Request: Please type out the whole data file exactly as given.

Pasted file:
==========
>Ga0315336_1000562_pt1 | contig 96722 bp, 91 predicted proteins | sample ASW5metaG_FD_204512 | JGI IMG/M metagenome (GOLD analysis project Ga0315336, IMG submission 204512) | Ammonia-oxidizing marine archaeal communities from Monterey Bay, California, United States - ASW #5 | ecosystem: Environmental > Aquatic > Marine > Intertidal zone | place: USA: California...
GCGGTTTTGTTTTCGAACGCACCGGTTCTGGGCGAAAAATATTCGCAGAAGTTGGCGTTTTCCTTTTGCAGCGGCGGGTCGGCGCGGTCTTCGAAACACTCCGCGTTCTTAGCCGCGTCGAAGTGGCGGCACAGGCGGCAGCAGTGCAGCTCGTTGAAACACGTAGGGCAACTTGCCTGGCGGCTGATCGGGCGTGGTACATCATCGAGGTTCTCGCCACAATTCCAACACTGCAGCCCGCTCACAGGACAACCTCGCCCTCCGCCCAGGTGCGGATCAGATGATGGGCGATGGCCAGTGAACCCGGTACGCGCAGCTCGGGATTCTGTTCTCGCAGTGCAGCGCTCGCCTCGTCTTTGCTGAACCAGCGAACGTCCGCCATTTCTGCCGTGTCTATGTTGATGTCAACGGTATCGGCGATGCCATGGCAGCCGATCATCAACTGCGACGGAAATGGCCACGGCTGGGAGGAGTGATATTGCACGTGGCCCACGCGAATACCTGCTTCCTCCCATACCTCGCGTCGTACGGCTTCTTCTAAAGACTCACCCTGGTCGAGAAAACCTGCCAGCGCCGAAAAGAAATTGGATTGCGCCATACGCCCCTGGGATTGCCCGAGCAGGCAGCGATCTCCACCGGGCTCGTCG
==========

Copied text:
>Ga0315336_1000562_pt1 | contig 96722 bp, 91 predicted proteins | sample ASW5metaG_FD_204512 | JGI IMG/M metagenome (GOLD analysis project Ga0315336, IMG submission 204512) | Ammonia-oxidizing marine archaeal communities from Monterey Bay, California, United States - ASW #5 | ecosystem: Environmental > Aquatic > Marine > Intertidal zone | place: USA: California...
GCGGTTTTGTTTTCGAACGCACCGGTTCTGGGCGAAAAATATTCGCAGAAGTTGGCGTTTTCCTTTTGCAGCGGCGGGTCGGCGCGGTCTTCGAAACACTCCGCGTTCTTAGCCGCGTCGAAGTGGCGGCACAGGCGGCAGCAGTGCAGCTCGTTGAAACACGTAGGGCAACTTGCCTGGCGGCTGATCGGGCGTGGTACATCATCGAGGTTCTCGCCACAATTCCAACACTGCAGCCCGCTCACAGGACAACCTCGCCCTCCGCCCAGGTGCGGATCAGATGATGGGCGATGGCCAGTGAACCCGGTACGCGCAGCTCGGGATTCTGTTCTCGCAGTGCAGCGCTCGCCTCGTCTTTGCTGAACCAGCGAACGTCCGCCATTTCTGCCGTGTCTATGTTGATGTCAACGGTATCGGCGATGCCATGGCAGCCGATCATCAACTGCGACGGAAATGGCCACGGCTGGGAGGAGTGATATTGCACGTGGCCCACGCGAATACCTGCTTCCTCCCATACCTCGCGTCGTACGGCTTCTTCTAAAGACTCACCCTGGTCGAGAAAACCTGCCAGCGCCGAAAAGAAATTGGATTGCGCCATACGCCCCTGGGATTGCCCGAGCAGGCAGCGATCTCCACCGGGCTCGTCG